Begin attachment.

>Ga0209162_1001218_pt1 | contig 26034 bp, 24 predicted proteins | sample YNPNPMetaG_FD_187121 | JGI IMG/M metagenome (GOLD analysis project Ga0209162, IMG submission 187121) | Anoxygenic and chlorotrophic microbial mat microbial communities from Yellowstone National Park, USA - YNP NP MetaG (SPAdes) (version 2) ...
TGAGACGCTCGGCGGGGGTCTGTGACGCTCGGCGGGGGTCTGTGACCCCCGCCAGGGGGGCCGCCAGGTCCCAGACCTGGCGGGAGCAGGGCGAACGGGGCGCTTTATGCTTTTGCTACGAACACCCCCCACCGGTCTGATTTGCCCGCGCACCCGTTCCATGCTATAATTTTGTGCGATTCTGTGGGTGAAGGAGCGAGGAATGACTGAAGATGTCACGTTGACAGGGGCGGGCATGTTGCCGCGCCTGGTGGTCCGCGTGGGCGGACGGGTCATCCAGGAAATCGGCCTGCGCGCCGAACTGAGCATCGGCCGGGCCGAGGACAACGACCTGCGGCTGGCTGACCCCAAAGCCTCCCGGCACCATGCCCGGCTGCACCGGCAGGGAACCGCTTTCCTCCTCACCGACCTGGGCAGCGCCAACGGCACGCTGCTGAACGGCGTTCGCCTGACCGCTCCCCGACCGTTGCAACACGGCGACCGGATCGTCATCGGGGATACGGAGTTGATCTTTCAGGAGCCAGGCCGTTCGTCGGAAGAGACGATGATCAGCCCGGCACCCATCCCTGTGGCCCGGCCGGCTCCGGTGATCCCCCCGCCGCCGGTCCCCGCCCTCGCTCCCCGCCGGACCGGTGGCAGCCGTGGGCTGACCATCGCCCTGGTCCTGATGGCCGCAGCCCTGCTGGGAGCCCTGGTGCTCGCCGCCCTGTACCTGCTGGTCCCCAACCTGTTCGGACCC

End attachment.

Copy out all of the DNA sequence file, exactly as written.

>Ga0209162_1001218_pt1 | contig 26034 bp, 24 predicted proteins | sample YNPNPMetaG_FD_187121 | JGI IMG/M metagenome (GOLD analysis project Ga0209162, IMG submission 187121) | Anoxygenic and chlorotrophic microbial mat microbial communities from Yellowstone National Park, USA - YNP NP MetaG (SPAdes) (version 2) ...
TGAGACGCTCGGCGGGGGTCTGTGACGCTCGGCGGGGGTCTGTGACCCCCGCCAGGGGGGCCGCCAGGTCCCAGACCTGGCGGGAGCAGGGCGAACGGGGCGCTTTATGCTTTTGCTACGAACACCCCCCACCGGTCTGATTTGCCCGCGCACCCGTTCCATGCTATAATTTTGTGCGATTCTGTGGGTGAAGGAGCGAGGAATGACTGAAGATGTCACGTTGACAGGGGCGGGCATGTTGCCGCGCCTGGTGGTCCGCGTGGGCGGACGGGTCATCCAGGAAATCGGCCTGCGCGCCGAACTGAGCATCGGCCGGGCCGAGGACAACGACCTGCGGCTGGCTGACCCCAAAGCCTCCCGGCACCATGCCCGGCTGCACCGGCAGGGAACCGCTTTCCTCCTCACCGACCTGGGCAGCGCCAACGGCACGCTGCTGAACGGCGTTCGCCTGACCGCTCCCCGACCGTTGCAACACGGCGACCGGATCGTCATCGGGGATACGGAGTTGATCTTTCAGGAGCCAGGCCGTTCGTCGGAAGAGACGATGATCAGCCCGGCACCCATCCCTGTGGCCCGGCCGGCTCCGGTGATCCCCCCGCCGCCGGTCCCCGCCCTCGCTCCCCGCCGGACCGGTGGCAGCCGTGGGCTGACCATCGCCCTGGTCCTGATGGCCGCAGCCCTGCTGGGAGCCCTGGTGCTCGCCGCCCTGTACCTGCTGGTCCCCAACCTGTTCGGACCC